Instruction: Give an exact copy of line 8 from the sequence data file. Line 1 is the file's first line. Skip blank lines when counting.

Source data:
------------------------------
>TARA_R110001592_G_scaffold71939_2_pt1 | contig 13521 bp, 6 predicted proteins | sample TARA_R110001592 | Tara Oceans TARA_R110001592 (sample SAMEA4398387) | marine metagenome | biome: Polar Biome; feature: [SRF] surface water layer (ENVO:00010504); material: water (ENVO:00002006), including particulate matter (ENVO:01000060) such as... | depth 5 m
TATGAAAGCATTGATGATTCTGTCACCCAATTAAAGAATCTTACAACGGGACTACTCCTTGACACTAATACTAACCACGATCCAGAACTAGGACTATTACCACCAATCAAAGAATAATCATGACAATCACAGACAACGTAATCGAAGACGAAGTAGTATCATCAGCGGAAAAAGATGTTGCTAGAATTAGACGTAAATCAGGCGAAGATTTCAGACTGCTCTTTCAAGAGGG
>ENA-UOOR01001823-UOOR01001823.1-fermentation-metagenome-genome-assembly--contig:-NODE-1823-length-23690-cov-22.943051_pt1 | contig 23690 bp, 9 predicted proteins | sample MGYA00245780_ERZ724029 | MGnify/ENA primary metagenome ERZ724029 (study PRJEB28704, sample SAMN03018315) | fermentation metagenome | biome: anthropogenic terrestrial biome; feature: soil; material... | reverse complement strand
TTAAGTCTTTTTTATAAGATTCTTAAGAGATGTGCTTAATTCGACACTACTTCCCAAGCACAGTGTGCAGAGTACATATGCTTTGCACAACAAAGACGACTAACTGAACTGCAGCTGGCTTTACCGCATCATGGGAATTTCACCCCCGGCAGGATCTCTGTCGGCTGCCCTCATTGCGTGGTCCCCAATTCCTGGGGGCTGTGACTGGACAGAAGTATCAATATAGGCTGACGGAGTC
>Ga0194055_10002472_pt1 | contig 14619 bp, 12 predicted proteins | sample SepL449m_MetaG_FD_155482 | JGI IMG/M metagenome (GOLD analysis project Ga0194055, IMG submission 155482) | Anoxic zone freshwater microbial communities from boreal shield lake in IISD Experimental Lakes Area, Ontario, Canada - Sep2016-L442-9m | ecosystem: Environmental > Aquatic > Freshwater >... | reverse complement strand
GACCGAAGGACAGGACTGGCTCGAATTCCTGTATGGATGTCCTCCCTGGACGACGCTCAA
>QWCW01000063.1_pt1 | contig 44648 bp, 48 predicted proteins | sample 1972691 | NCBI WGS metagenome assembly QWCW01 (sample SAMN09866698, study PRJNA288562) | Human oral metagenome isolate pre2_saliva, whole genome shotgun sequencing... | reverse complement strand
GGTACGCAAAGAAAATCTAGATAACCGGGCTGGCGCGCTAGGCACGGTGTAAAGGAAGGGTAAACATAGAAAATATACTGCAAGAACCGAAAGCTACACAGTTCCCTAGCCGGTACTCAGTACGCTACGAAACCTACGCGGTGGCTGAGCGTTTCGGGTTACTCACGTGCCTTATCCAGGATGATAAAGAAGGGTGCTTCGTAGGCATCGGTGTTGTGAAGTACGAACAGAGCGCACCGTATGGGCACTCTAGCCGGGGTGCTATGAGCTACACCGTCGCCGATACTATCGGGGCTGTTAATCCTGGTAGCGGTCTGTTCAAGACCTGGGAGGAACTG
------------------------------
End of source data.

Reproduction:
GGTACGCAAAGAAAATCTAGATAACCGGGCTGGCGCGCTAGGCACGGTGTAAAGGAAGGGTAAACATAGAAAATATACTGCAAGAACCGAAAGCTACACAGTTCCCTAGCCGGTACTCAGTACGCTACGAAACCTACGCGGTGGCTGAGCGTTTCGGGTTACTCACGTGCCTTATCCAGGATGATAAAGAAGGGTGCTTCGTAGGCATCGGTGTTGTGAAGTACGAACAGAGCGCACCGTATGGGCACTCTAGCCGGGGTGCTATGAGCTACACCGTCGCCGATACTATCGGGGCTGTTAATCCTGGTAGCGGTCTGTTCAAGACCTGGGAGGAACTG